Arts & Books

A day-tripper’s guide to London’s church art

Brompton Oratory in West London (PA)

Many of London’s Catholic churches were built in the 19th century. We have none of the Renaissance frescoes of Rome or the accreted history of Paris’s Gothic churches. But a tour of the capital’s Catholic churches from an art-historical viewpoint is, nevertheless, well worth the Tube fare.

Perhaps the finest altarpiece in London is at the National Gallery: Renaissance artist Francesco Botticini’s Palmieri Altarpiece , which is being exhibited from November 4. Inside London’s Catholic churches, however, there is a lot you can see.

There are two main Modernist churches in the capital. The first is SS Mary and Joseph, in Poplar, east London, which John Betjeman admired – a hunched hulk of light-brown brick. St Margarets in Twickenham is altogether more Brutalist and austere. It has seating in the round and a stained-glass window by Patrick Reyntiens (a long-time art reviewer for the Catholic Herald). These two churches may not inspire the awe that history does, yet they mix the modern world with God in a way that may extend the boundaries of our faith.

The art within central London churches is well worth discovering. In a day, you could visit several.

There’s the largest stained-glass window in the city: in St Etheldreda’s in Holborn. There’s also a medieval window there (unique in London Catholic churches) which is filled in by a 1952 Joseph Nuttgens stained glass, Christ in Majesty, which illuminates the sombre chapel in spectacular crimsons, blues and yellows.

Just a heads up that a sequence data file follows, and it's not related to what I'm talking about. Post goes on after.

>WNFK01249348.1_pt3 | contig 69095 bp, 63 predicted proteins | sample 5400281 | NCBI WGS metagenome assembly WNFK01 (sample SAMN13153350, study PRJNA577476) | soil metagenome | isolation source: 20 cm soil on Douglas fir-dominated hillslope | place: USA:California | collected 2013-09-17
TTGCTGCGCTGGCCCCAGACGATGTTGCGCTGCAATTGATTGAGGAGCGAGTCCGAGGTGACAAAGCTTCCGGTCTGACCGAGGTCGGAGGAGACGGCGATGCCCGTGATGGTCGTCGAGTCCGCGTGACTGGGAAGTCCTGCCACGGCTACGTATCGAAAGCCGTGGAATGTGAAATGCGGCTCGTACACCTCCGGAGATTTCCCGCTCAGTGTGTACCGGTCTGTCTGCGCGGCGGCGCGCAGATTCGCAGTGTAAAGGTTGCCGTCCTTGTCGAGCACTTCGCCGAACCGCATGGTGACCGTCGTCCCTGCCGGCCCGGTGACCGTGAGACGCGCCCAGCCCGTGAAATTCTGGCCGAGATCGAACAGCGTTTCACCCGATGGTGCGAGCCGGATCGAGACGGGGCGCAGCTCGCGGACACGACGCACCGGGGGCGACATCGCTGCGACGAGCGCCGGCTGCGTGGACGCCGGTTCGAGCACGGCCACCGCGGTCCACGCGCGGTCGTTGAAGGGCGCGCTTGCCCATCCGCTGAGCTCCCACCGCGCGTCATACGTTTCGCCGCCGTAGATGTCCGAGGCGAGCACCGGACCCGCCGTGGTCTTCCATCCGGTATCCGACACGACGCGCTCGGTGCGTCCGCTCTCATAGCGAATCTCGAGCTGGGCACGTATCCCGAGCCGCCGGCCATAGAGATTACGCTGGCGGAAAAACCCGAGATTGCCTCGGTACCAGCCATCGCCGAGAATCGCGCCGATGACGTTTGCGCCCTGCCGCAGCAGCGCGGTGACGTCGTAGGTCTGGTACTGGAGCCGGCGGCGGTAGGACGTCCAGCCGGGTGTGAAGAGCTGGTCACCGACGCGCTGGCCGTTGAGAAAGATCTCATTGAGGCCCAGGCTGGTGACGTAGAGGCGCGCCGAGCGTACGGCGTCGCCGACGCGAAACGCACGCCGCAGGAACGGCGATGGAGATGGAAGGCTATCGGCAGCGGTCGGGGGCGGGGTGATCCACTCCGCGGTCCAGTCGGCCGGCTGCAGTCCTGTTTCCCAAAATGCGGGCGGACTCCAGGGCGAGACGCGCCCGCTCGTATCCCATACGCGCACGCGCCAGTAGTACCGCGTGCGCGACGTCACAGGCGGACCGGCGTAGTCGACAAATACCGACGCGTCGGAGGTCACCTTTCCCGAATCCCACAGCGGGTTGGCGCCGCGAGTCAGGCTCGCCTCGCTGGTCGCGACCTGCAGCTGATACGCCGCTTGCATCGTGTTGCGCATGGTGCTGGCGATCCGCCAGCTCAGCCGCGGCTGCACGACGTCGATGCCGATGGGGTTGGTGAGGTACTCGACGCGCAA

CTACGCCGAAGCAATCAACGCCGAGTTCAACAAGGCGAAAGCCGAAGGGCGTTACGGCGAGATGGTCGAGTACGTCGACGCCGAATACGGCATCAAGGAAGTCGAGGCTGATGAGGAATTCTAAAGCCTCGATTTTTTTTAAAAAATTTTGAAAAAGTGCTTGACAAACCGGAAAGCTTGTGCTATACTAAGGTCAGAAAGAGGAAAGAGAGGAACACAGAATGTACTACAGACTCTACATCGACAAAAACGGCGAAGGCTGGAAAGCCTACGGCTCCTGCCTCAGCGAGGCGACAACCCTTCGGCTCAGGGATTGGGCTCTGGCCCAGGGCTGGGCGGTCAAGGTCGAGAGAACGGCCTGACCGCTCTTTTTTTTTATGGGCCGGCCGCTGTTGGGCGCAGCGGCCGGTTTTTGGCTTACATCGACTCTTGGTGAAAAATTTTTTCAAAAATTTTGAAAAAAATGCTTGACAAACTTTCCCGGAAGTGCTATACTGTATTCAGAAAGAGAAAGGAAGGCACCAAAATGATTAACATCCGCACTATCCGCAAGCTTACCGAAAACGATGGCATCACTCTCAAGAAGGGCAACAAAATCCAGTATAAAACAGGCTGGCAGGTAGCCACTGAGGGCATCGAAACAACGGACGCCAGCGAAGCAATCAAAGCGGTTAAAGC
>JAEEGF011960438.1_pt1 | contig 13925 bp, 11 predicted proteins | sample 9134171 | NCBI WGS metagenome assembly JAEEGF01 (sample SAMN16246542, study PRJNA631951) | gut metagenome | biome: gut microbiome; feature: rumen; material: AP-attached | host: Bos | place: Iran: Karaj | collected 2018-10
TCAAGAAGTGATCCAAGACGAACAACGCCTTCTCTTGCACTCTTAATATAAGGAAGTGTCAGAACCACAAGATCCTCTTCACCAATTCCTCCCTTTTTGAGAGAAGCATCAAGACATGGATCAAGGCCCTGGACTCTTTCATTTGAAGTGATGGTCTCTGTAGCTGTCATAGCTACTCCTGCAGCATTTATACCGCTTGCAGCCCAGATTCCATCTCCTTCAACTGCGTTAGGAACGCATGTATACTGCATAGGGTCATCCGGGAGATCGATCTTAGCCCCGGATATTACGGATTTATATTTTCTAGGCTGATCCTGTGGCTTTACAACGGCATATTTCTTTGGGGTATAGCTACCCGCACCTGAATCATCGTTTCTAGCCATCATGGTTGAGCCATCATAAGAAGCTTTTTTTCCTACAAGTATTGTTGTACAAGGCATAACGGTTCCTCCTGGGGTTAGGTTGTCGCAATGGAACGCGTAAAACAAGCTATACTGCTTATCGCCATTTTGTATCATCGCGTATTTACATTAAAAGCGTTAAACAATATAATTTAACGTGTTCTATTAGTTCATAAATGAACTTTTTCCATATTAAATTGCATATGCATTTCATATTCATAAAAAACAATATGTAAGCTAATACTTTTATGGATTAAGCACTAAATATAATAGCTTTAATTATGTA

Nearby, in Clerkenwell, is St Peter’s Italian Church, with sky-blue and auburn frescoes by Austrian and Piedmont artists of the 19th century. Further east on the Hackney Road is the Lithuanian Church of St Casimir, with its Tyrolean carved altarpiece which, legend has it, was submitted to the Grand Exhibition of 1851.

There are lots of links in this world: the 19th-century stained-glass artist and painter Nathaniel Westlake was best friends with Westminster Cathedral architect John Francis Bentley. The modern religious sculptor Peter Watts was apprenticed by another Catholic church sculptor, Philip Lindsey Clark. Joseph Bonomi the Elder, the church architect, was the uncle of Charles Goldie, whose paintings hang in Mayfair’s Farm Street Church.

But if you’ve had enough of Pre-Raphaelite daubings or reproduction-Spanish, Old Testament altarpieces, then check out the Stations of the Cross at Westminster Cathedral by Eric Gill. He had a retrospective at the Barbican in 1992. His Jacob Epstein-style, simple, beautiful reliefs, will comfortably restore any loss of faith when it comes to Catholic church art in the capital.

This article first appeared in a recent edition of the Catholic Herald magazine (2/10/15).

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